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the genre's premiere review magazine for short SF & Fantasy since 1993

Strange Horizons, December 2010

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Strange Horizons, December 2010

“Lily” by Emily Gilman (12/6)
“Zookrollers Winkelden Ook” by Tracy Canfield (12/13)
“Salsa Nocturna” by Daniel José Older (12/20)

Reviewed by Jo-Anne Odell

“Lily” by Emily Gilman, is the story of a man, John Murray, who is taking a train trip with his life’s work, an android he named Lily, and who he considers his daughter. He created her because of a promise made to Dolores, the woman he loves. This tale is the account of Lily’s first meeting with Dolores, and how they view one another. When the power goes out in the area, it affects Lily’s perceptions, and gives her deeper insight.

John has a past, and the story alludes to him being a wanted man. It’s not explained. Nor does it seem to be a concern. There’s the basis for an interesting story here, one that hasn’t already been done to death on Star Trek, but this isn’t it.

In “Zookrollers Winkelden Ook” by Tracy Canfield, Jason continues to receive email from his dead husband, Ethan. Just before his death, Ethan consented to the creation of a simulacrum, a process analogous to virtual cloning. Its purpose is to capture his mind, to allow him to continue writing after his demise. Many of the emails appear to have come from other simulacrums, unauthorized copies. Jason is upset by their receipt, but he misses Ethan, and doesn’t wish simply to block them.  Instead, he works with Ethan’s publishers to track down the illegal sims.  The publisher believes releasing the authorized sim is the best way to shut down the copies.  Jason agrees, but he can’t resist talking to Ethan’s sim. It’s a way for him to hold onto a bit of Ethan.  

I found this story disjointed and hard to follow. It was a slog to get through it. The characters didn’t engage me, and I didn’t find the premise believable. I think this tale might work, and even be interesting, but not in its present form.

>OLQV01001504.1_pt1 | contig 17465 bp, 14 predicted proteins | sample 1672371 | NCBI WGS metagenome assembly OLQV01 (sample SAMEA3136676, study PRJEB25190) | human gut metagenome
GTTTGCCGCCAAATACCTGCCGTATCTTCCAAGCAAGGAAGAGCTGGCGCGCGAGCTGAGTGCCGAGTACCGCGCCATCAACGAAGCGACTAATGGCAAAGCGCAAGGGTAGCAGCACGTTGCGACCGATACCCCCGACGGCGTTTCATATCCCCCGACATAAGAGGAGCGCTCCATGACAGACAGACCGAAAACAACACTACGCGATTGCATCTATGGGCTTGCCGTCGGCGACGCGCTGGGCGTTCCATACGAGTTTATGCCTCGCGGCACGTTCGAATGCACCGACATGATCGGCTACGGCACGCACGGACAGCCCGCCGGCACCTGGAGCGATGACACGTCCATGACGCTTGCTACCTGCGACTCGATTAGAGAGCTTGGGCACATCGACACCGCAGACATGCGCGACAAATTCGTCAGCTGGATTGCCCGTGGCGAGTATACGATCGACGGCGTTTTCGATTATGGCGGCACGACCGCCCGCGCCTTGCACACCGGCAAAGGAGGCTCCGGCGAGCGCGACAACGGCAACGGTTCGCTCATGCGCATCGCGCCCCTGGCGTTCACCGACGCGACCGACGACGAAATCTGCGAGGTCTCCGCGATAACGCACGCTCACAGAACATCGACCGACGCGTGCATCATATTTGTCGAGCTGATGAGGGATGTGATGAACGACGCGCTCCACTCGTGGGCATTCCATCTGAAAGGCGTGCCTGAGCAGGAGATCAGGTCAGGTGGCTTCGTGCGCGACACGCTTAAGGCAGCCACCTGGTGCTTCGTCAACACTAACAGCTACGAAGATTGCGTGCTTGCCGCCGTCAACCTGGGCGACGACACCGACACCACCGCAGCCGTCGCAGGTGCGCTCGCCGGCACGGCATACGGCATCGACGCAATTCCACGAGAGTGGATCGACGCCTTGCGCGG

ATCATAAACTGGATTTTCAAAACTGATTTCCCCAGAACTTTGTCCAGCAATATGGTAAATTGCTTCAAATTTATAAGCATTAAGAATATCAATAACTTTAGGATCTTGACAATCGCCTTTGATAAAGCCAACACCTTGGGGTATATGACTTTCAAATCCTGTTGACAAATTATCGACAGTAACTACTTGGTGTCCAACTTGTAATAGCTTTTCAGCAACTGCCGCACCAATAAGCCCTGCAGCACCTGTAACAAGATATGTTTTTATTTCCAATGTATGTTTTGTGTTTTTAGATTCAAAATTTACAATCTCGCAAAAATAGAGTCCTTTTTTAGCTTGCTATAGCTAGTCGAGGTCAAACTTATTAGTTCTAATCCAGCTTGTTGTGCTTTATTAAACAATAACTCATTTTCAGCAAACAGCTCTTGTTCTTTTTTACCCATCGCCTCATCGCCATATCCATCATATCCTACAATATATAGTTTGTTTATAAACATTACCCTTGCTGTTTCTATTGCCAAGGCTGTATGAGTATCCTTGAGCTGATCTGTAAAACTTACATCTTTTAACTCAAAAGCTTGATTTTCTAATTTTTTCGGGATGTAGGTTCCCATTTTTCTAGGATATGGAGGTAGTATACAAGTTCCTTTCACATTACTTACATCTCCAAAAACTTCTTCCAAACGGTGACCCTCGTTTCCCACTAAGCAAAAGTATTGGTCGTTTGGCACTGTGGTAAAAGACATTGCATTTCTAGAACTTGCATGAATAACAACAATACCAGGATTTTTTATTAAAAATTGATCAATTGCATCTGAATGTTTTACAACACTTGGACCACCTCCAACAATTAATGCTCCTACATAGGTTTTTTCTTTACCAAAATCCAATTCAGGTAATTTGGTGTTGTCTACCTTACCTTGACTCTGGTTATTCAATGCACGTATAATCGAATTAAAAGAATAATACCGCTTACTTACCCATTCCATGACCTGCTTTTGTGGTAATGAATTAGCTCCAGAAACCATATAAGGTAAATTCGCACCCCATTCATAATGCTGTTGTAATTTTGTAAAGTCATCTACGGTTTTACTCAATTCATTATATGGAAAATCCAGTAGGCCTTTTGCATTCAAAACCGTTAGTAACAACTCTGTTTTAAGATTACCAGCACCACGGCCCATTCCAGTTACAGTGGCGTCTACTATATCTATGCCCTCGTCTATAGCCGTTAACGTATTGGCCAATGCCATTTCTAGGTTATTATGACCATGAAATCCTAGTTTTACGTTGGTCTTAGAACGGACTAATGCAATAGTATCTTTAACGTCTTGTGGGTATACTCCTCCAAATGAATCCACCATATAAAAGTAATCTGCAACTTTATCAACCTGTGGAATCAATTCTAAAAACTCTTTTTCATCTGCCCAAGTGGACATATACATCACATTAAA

“Salsa Nocturna” by Daniel José Older relates the tale of Gordo, an older musician down on his luck. Taking the advice of his daughter-in-law, Gordo finds employment as a kind of night watchman, keeping an eye on troubled and orphaned children while they sleep.  

While he watches over the little ones, Gordo is visited by ghosts, friendly spirits whose company he enjoys. He listens to their music and he writes it down. Sometimes, he even plays along. 

When one of his young charges, little Marcos, goes missing, Gordo is worried, and searches the building for him. Gordo finds Marcos and discovers a musical prodigy, but he’s not the only one who’s noticed. The spirits hovering around Marcos aren’t very nice.

I liked this story. It was a slow starter, but the voice was engaging and the character convivial. The easy reading carried me along to the point where the plot got underway. It had an ending that was satisfying.

This is the second month of Strange Horizons I’ve reviewed. In my opinion, it has more wild swings in quality than most other publications I’ve looked at. I’m just guessing, but I suspect the editors will forgive many other weaknesses for a voice they find interesting.